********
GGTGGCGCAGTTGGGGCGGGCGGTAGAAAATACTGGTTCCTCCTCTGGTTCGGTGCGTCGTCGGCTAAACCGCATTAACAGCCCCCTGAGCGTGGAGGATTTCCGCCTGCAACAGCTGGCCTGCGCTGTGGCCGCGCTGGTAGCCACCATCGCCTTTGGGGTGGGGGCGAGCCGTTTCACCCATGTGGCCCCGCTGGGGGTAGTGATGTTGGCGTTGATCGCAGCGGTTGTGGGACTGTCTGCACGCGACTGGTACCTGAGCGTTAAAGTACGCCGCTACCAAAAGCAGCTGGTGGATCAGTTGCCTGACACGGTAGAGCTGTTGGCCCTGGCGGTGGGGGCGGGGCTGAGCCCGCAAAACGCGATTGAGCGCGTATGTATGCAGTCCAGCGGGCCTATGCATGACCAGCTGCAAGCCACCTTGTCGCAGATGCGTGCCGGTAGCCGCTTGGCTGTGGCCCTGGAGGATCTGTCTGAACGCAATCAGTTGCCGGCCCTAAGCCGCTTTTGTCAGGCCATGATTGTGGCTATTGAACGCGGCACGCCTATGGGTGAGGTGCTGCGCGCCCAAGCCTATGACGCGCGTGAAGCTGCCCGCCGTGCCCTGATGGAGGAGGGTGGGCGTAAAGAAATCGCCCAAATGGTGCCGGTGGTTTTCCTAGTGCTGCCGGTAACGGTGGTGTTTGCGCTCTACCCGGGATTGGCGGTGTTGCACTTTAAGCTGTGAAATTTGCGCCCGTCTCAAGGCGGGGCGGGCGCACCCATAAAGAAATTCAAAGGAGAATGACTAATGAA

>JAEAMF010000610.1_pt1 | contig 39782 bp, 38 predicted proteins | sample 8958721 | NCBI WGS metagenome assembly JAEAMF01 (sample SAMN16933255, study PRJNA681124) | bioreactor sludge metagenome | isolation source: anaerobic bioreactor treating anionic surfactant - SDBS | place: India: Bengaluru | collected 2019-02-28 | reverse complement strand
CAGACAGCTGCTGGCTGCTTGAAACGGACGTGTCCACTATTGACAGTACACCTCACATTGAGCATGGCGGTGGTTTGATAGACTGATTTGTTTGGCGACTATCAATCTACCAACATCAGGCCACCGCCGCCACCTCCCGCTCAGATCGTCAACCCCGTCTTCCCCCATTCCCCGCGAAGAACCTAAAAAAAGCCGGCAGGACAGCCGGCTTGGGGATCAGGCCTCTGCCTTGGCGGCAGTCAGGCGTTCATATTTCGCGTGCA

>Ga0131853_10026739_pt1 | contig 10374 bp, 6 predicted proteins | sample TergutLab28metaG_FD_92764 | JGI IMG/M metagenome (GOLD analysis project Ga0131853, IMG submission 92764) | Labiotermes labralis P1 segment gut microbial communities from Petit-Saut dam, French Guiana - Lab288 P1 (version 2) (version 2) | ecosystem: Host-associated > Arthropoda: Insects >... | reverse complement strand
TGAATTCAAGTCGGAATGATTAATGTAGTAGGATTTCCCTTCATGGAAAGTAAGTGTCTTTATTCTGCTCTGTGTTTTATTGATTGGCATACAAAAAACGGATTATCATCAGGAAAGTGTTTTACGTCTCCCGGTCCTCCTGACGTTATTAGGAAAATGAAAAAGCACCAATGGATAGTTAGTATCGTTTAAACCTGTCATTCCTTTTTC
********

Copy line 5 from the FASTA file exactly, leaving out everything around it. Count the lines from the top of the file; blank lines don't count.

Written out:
TGAATTCAAGTCGGAATGATTAATGTAGTAGGATTTCCCTTCATGGAAAGTAAGTGTCTTTATTCTGCTCTGTGTTTTATTGATTGGCATACAAAAAACGGATTATCATCAGGAAAGTGTTTTACGTCTCCCGGTCCTCCTGACGTTATTAGGAAAATGAAAAAGCACCAATGGATAGTTAGTATCGTTTAAACCTGTCATTCCTTTTTC